With a shortage of material creating a buoyant marketplace for CFM56 -3 components, aircraft component support provider Bii.aero is marketing a suite of engine piece parts from a tear-down programme with Dublin based aircraft and engine leasing firm Rostrum Leasing.
Specialist aircraft component support provider Bii.aero is marketing a suite of engine piece parts resulting from the jointly managed phased tear-down programme with Dublin-based aircraft and engine leasing firm Rostrum Leasing.
The selected B737-300 Classics and CFM56 spare engines were formerly operated by Southwest Airlines. Bii.aero has all available piece parts from the initial three tear-downs to serve the used materials market at their warehouse near LGW for sales and distribution, and over 3,000 parts from a further two engines have just finished their workshop repair programmes and will be integrated immediately.
Shortage of material is creating a buoyant marketplace for the CFM56 -3 components with engine MRO providers keen to lock in supplies. Streamlining processes within Bii’s warehouse to cope with the influx of parts and the immediate uptake has taken a couple of months but now the Company is seeing increased demand, especially from Europe and North America, for hot items such as fan blades – all stages 1-8, vanes stages 1-3, nozzles stage 1, and all major modules. The majority of LLPs have 50-60% of life remaining making them ideal for rebuilds, particularly to service the fast-growing freighter sector.
Bii has also introduced some bulk-bidding procedures to help MROs ensure continuity of service to their operator customers during shop visits. Many of the -3 parts are interchangeable with the -5B and -7B CFM56 variants and these two engines have been extremely successful. Operators have enjoyed far longer time on-wing than originally anticipated – however up till 2021 a great many engines will require shop visits as this bonanza comes to an end, so slot-availability and availability of suitable parts will be at a premium.
Justin Blockley, Commercial Director – Bii, says that it was a logical step in Bii’s expansion programme to move into the aircraft engines arena. “We’ve been considering a number of options but wanted to ensure that, when we informed the market about our new capability, we had the depth of stock to offer MROs, engine shops and traders scope and choice. We currently have about USD $5m of CFM56-3 material stocked on-site available for sales or exchange, including Time on Wing (“TOW”) upgraded airfoils and LLP disks that are common with CFM56-5/-7 engines. We also have the capacity to expand the engine types on offer via consignment stock or other partner programmes with lessors and OEMs.”
James Burley joins Bii
James Burley has recently joined Bii as their new Commercial Manager and he has a wide-reaching responsibility for the engines division. Capitalising on his previous sales experience, Burley will focus on establishing and managing the strategic growth of Bii’s broad inventory of Boeing and Airbus aircraft spares. He will also play a key role in developing and enhancing Bii’s use of analytics to support company growth.
“James brings valuable knowledge and experience of commercial aircraft, engine leasing and technical management” says Blockley. “This is helping us build recognition for Bii’s new capabilities as we expand further into the global engines arena and he is heading up a new team of experienced sales, technical and asset management people to better serve our customers.”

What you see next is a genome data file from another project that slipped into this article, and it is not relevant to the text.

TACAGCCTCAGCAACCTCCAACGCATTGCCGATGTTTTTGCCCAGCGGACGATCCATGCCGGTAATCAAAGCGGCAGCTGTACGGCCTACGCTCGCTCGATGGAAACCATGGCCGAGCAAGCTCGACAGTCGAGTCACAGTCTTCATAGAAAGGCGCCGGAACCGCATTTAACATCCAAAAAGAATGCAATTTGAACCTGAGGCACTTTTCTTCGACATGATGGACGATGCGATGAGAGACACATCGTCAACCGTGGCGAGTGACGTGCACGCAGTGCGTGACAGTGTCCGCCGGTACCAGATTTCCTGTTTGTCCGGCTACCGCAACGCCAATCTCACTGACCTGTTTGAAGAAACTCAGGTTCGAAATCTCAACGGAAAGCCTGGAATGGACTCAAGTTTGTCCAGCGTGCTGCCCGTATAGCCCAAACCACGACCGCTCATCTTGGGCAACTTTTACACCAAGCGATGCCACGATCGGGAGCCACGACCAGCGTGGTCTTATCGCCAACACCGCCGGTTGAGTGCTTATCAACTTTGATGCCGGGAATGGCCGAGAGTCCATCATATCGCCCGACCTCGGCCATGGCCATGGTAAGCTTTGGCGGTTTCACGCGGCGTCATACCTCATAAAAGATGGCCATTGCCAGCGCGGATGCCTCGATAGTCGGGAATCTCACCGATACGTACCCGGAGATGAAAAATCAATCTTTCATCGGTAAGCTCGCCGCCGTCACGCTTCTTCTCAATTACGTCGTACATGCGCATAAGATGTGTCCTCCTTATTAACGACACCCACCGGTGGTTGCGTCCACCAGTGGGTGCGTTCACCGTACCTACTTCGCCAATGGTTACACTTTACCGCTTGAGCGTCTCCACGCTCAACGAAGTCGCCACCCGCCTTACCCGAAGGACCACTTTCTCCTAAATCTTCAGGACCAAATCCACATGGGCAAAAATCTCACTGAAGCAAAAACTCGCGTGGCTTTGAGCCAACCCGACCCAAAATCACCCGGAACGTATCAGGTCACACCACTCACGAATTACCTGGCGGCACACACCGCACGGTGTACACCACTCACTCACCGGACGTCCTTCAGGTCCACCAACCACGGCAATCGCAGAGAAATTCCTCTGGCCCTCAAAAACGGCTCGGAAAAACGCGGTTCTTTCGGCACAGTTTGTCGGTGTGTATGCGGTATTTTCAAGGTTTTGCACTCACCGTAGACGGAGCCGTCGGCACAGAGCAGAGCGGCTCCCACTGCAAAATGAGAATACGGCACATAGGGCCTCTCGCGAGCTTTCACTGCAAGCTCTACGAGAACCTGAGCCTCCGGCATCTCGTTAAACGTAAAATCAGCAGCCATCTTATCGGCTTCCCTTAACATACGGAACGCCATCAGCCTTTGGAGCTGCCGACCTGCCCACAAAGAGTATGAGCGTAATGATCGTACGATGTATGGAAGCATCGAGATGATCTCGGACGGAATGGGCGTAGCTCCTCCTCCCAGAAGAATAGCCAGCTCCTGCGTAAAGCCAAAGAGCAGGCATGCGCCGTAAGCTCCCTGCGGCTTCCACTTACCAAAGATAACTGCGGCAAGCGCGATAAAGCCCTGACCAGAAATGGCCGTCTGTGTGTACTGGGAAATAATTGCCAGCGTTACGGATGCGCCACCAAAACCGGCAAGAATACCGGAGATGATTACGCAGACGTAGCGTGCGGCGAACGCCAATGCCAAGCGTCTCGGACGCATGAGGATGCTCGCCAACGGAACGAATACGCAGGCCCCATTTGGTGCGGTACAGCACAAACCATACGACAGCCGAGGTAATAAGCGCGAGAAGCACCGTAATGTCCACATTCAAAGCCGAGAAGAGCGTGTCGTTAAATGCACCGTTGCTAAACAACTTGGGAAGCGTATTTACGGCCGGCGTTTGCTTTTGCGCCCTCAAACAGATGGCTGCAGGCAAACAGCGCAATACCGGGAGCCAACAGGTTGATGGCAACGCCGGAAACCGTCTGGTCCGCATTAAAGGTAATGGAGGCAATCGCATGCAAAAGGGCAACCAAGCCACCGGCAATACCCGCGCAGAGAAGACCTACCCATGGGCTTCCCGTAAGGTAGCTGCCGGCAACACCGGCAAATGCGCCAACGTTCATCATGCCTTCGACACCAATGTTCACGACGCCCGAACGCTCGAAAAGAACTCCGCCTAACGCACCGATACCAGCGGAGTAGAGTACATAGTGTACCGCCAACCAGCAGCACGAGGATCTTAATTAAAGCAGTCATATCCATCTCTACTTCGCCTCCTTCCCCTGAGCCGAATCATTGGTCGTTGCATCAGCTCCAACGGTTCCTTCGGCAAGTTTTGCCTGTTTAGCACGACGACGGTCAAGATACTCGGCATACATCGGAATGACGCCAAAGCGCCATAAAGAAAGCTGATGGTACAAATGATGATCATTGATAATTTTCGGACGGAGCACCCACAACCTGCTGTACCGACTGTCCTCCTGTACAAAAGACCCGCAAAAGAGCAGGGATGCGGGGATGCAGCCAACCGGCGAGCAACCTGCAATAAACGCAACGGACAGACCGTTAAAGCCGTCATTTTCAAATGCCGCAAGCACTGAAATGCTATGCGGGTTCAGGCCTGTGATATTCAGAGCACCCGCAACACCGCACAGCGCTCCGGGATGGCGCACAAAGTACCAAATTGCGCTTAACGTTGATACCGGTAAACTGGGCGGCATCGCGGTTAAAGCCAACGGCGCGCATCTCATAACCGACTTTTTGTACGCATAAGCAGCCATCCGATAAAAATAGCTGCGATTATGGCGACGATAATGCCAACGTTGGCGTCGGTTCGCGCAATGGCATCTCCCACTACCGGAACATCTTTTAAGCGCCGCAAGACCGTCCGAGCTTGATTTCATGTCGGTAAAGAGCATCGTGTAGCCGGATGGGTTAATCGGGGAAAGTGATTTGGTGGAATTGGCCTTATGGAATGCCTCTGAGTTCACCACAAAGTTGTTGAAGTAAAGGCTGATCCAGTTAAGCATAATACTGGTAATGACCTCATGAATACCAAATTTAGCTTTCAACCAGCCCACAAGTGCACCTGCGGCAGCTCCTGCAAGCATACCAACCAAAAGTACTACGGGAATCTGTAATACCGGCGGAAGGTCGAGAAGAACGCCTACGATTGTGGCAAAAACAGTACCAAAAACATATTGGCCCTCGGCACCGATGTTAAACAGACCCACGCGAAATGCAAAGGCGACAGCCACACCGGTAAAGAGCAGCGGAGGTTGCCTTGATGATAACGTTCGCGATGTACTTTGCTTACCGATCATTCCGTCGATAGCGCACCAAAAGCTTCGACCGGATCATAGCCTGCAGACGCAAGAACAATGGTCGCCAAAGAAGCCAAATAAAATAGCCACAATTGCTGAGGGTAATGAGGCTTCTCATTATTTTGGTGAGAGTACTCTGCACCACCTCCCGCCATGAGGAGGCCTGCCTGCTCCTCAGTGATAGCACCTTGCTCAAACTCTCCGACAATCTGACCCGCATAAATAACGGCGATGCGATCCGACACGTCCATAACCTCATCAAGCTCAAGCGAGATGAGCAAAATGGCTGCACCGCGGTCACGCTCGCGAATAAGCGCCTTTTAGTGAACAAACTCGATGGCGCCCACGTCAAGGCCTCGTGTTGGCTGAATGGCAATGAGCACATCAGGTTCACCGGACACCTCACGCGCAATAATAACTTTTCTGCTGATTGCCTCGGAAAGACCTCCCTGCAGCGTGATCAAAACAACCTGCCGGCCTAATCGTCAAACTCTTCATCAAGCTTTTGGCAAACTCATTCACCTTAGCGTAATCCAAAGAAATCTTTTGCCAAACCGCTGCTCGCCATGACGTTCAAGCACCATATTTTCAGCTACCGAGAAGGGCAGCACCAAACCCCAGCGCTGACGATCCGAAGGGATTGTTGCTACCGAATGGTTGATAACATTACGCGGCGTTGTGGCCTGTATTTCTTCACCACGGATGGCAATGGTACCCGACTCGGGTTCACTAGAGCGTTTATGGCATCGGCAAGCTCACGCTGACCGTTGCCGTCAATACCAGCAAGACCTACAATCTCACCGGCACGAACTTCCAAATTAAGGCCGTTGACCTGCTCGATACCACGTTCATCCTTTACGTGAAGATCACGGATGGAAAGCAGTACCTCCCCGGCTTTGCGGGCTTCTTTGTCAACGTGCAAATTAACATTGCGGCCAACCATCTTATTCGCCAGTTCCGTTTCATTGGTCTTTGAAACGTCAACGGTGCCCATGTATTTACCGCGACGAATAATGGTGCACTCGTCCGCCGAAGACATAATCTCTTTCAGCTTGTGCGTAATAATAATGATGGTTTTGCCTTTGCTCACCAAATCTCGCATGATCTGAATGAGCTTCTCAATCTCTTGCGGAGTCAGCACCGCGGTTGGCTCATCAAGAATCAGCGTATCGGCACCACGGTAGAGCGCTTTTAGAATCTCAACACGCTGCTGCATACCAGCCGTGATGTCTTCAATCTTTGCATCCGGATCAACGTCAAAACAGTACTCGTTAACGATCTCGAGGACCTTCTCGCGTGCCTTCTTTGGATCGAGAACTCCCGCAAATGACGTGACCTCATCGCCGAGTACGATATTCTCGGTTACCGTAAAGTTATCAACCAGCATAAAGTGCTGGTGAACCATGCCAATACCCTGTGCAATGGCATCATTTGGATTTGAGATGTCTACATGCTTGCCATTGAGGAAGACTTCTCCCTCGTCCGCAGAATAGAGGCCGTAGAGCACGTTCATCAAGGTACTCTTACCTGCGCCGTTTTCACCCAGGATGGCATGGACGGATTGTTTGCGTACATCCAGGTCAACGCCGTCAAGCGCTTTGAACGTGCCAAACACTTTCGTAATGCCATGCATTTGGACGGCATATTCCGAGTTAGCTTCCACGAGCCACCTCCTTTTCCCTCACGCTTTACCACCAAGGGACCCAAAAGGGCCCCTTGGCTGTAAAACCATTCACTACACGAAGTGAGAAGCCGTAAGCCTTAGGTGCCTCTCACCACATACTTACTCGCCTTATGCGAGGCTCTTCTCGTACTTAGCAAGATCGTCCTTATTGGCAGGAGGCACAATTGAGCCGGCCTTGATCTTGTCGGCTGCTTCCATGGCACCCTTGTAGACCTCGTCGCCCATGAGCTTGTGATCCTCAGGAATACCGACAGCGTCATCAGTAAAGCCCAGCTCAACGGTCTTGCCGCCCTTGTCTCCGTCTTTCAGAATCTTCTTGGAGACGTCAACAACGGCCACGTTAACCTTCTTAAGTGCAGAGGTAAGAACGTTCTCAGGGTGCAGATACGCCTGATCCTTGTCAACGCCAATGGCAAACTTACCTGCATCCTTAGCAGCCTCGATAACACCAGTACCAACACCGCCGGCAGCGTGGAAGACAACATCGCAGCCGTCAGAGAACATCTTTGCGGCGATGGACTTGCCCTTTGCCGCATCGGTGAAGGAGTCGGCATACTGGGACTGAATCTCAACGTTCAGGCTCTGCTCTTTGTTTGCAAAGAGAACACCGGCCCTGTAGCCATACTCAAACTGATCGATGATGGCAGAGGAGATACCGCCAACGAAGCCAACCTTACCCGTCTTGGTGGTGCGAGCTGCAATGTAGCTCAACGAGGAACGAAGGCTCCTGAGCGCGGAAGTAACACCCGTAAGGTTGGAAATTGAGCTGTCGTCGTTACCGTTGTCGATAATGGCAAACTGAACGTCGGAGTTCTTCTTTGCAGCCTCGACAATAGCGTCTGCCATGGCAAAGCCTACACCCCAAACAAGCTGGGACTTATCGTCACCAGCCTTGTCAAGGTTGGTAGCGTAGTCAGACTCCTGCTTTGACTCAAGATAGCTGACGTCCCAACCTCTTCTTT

Bii has chosen Chromalloy to repair, overhaul and inspect all of its CFM56-3 engine material. The GTA with Chromalloy was awarded in recognition of their extensive expertise and wide range of capabilities on the CFM56-3 engine and the advanced repair services that are offered and according to Burley working with Chromalloy will help preserve near 99% yield on components that otherwise would be considerably lower. “Consolidating the repairs across such a large quantity of engine parts with one MRO will also enable us to save costs and time throughout the repair process.”
The overhauls, repairs and inspections will primarily take place within a few divisions of Chromalloy including facilities in the US (Nevada and Texas), Holland and Thailand. Burley adds “Certifying engine material with a major global MRO like Chromalloy signifies quality and expertise. Our customers will know they are buying units repaired to the highest standard.”
Chromalloy has a worldwide presence, spanning a customer base across commercial, cargo and military sectors. Bii aims to increase its intake of CMF56 material and Chromalloy’s extensive experience across all engine types will be very beneficial to Bii as it builds exposure to a wider customer base.
Blockley goes on to say that the sourcing relationship with Rostrum Leasing heralds the start of Bii’s ambitions for the engines sector within its global aircraft parts business. “Although aircraft retirements may be slightly up for the first time in seven years, the age continues to rise for narrowbody, widebody and regional jets. Demand for parts to service this ageing global fleet will grow, particularly for engines which remain in very high demand. It seems increasingly evident that operators will try and find ever more cost-effective solutions to maintain their fleets and postpone taking on the operational risk and ownership costs of new technology.
“We need the availability and reliability of new technology to pick up pace again to enable the flow of aircraft back into the freighter conversion programmes and parts markets. It’s interesting to note that the new A321P2F is scheduled to come on-stream in 2020 and the CFM56 engine is the most popular engine type for the A320 family. Bii see a healthy future for our engines spares business and we will look to expand our offer as market dynamics shift over the next year or so.”